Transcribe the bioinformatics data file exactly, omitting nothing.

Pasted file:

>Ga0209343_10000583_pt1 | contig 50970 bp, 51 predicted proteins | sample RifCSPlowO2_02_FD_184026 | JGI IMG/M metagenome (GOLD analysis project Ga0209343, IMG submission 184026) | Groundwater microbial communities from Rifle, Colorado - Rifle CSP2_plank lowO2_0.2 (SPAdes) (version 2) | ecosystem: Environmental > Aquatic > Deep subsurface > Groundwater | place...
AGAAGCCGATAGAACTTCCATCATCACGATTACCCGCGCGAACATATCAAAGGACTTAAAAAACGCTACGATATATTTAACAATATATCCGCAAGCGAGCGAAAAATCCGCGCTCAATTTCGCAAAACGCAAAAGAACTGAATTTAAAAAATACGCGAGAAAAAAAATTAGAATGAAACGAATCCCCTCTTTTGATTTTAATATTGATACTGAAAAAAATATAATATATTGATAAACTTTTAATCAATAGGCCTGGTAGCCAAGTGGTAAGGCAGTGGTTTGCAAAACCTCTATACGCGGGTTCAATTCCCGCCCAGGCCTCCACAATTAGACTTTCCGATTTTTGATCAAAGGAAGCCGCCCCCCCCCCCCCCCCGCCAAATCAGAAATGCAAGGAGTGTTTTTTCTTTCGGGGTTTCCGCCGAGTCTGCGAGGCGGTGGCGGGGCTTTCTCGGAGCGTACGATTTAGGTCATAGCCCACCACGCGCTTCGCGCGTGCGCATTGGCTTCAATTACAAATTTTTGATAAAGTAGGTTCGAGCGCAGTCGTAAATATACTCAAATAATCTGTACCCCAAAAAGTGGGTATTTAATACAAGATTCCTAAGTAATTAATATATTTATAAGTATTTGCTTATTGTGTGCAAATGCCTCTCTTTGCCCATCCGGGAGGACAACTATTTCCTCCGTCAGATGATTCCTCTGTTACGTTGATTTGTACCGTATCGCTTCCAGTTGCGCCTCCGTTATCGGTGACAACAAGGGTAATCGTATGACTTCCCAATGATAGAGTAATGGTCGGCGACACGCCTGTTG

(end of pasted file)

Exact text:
>Ga0209343_10000583_pt1 | contig 50970 bp, 51 predicted proteins | sample RifCSPlowO2_02_FD_184026 | JGI IMG/M metagenome (GOLD analysis project Ga0209343, IMG submission 184026) | Groundwater microbial communities from Rifle, Colorado - Rifle CSP2_plank lowO2_0.2 (SPAdes) (version 2) | ecosystem: Environmental > Aquatic > Deep subsurface > Groundwater | place...
AGAAGCCGATAGAACTTCCATCATCACGATTACCCGCGCGAACATATCAAAGGACTTAAAAAACGCTACGATATATTTAACAATATATCCGCAAGCGAGCGAAAAATCCGCGCTCAATTTCGCAAAACGCAAAAGAACTGAATTTAAAAAATACGCGAGAAAAAAAATTAGAATGAAACGAATCCCCTCTTTTGATTTTAATATTGATACTGAAAAAAATATAATATATTGATAAACTTTTAATCAATAGGCCTGGTAGCCAAGTGGTAAGGCAGTGGTTTGCAAAACCTCTATACGCGGGTTCAATTCCCGCCCAGGCCTCCACAATTAGACTTTCCGATTTTTGATCAAAGGAAGCCGCCCCCCCCCCCCCCCCGCCAAATCAGAAATGCAAGGAGTGTTTTTTCTTTCGGGGTTTCCGCCGAGTCTGCGAGGCGGTGGCGGGGCTTTCTCGGAGCGTACGATTTAGGTCATAGCCCACCACGCGCTTCGCGCGTGCGCATTGGCTTCAATTACAAATTTTTGATAAAGTAGGTTCGAGCGCAGTCGTAAATATACTCAAATAATCTGTACCCCAAAAAGTGGGTATTTAATACAAGATTCCTAAGTAATTAATATATTTATAAGTATTTGCTTATTGTGTGCAAATGCCTCTCTTTGCCCATCCGGGAGGACAACTATTTCCTCCGTCAGATGATTCCTCTGTTACGTTGATTTGTACCGTATCGCTTCCAGTTGCGCCTCCGTTATCGGTGACAACAAGGGTAATCGTATGACTTCCCAATGATAGAGTAATGGTCGGCGACACGCCTGTTG